6. I think the rental idea is a good idea, as it benefits both parties, even better if it’s for a certain amount of time and the renter doesn’t want to part with it. This sounds like a great way to get your artwork seen by many different types of people who may not necessarily get the chance to see your artwork in any other circumstances. I think it should be made more obvious who the artwork is by and whether it is for sale in some spaces though.

  7. Back when I lived in MN, I was the curator for a medium sized business for several years. I hung a different artist’s work every 2 months (Artists were required to provide labels presented in a certain way and a bio sheet that was hung.) The artist received $200/month and I got $60/hour for my time. That amounted to about $3,000/year expense for the company. I very good deal.

    Everyone was happy. If we missed a week, or heaven forbid, a month, the employees complained. Rarely sold anything though I thought the service valid and educational. I would show my work once a year. (I did get a couple commissions out of the deal.)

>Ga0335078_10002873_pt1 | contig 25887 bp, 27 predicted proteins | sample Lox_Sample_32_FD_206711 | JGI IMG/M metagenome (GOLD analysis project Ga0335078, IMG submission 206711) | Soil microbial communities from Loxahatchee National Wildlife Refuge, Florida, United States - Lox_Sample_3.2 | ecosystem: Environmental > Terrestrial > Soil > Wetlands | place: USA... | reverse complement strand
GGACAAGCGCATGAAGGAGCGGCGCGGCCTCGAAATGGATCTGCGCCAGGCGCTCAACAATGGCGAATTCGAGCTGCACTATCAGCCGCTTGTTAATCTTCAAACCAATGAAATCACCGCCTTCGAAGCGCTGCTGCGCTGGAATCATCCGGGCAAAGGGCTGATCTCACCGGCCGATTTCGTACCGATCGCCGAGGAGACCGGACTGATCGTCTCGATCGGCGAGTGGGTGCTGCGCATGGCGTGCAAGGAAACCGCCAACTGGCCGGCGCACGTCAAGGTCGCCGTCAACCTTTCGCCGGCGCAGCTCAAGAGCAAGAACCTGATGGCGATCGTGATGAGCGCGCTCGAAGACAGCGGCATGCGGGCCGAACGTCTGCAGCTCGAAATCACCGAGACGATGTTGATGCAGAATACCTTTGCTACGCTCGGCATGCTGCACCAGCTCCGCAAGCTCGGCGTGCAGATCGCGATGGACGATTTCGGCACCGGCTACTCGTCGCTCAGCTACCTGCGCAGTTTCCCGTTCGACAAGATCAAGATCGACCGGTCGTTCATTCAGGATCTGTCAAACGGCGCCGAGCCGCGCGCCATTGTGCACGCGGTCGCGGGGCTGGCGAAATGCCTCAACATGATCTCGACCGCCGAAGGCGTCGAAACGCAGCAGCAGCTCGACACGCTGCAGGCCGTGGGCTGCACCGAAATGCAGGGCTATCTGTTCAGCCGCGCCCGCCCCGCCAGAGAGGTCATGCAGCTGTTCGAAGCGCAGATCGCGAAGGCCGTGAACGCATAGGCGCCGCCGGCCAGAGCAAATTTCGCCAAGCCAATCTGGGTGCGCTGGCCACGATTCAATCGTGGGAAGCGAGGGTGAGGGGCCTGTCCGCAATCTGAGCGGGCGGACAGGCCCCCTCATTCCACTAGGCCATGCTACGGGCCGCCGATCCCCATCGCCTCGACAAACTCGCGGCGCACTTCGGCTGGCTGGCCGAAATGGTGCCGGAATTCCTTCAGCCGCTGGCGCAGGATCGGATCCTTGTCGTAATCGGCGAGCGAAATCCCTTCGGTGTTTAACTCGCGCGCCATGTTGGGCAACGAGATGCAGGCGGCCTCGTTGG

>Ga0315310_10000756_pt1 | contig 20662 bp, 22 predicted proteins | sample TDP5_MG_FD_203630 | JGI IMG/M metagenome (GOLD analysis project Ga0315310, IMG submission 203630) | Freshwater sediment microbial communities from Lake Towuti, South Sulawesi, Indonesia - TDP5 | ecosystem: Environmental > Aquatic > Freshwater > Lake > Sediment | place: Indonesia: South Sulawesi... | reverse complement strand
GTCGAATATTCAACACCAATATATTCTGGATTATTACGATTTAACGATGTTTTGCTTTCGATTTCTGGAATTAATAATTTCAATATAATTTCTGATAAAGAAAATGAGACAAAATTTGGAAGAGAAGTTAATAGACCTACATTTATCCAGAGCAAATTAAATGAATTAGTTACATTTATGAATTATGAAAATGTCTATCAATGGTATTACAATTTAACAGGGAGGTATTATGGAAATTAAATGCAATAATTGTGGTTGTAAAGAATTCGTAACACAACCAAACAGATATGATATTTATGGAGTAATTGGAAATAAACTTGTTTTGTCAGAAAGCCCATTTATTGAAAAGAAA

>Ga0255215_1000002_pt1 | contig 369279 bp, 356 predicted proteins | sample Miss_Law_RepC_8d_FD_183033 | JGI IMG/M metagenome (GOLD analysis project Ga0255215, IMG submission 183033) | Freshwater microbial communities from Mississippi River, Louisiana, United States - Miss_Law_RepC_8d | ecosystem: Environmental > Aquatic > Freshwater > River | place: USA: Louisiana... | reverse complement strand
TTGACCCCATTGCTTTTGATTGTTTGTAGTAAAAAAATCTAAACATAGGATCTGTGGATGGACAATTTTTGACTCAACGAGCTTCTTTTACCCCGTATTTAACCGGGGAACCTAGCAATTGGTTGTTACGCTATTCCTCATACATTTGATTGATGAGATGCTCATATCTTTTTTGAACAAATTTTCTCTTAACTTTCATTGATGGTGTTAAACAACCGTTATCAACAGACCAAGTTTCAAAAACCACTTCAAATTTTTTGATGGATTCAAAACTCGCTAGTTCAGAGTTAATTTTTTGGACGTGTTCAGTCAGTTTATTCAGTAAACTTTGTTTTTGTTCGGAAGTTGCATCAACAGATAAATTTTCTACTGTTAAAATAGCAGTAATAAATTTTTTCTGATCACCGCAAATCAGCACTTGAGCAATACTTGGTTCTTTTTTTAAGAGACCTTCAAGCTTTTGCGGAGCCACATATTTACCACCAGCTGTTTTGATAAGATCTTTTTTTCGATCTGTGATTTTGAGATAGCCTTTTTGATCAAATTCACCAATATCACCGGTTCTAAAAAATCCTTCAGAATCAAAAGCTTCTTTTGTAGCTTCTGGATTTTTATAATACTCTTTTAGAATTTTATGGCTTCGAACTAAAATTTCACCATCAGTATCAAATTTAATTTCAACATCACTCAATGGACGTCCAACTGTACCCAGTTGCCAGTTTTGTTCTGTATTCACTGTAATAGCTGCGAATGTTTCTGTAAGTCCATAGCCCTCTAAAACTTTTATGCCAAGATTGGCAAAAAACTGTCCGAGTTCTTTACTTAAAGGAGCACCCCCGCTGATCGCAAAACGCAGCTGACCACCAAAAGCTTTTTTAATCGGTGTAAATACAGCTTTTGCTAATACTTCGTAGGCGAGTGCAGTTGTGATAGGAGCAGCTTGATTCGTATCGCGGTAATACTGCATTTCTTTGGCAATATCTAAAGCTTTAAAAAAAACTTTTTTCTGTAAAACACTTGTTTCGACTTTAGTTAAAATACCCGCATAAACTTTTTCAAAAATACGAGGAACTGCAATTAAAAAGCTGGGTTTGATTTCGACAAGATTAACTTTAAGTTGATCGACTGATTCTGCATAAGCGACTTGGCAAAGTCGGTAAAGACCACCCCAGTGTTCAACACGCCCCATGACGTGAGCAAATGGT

Thought I would share the model in case such an opportunity arises. Oh, and I had them install a wall hanging system in their lobby and first floor hallways.

  8. I donate towards African conservation organizations from every sale so I tend to show my work frequently in venues with little or no commission. My exhibit tips are:

    1. Attach your own professional label to each artwork giving the title, brief information and price. I never number the artworks as this allows me to add new pieces when sales are made during an exhibit, and it allows me to change the order of works when I’m hanging the exhibit.

    2. Along with your art, also hang information about yourself and specifically how to contact you. For several years now I have used laminated foamcore information boards containing text and photos.

    These suggestions mean you do not have to rely on the venue to display printed information sheets or know anything about the art. I find it works very well and rarely have an exhibit without sales, even in places I least expect them.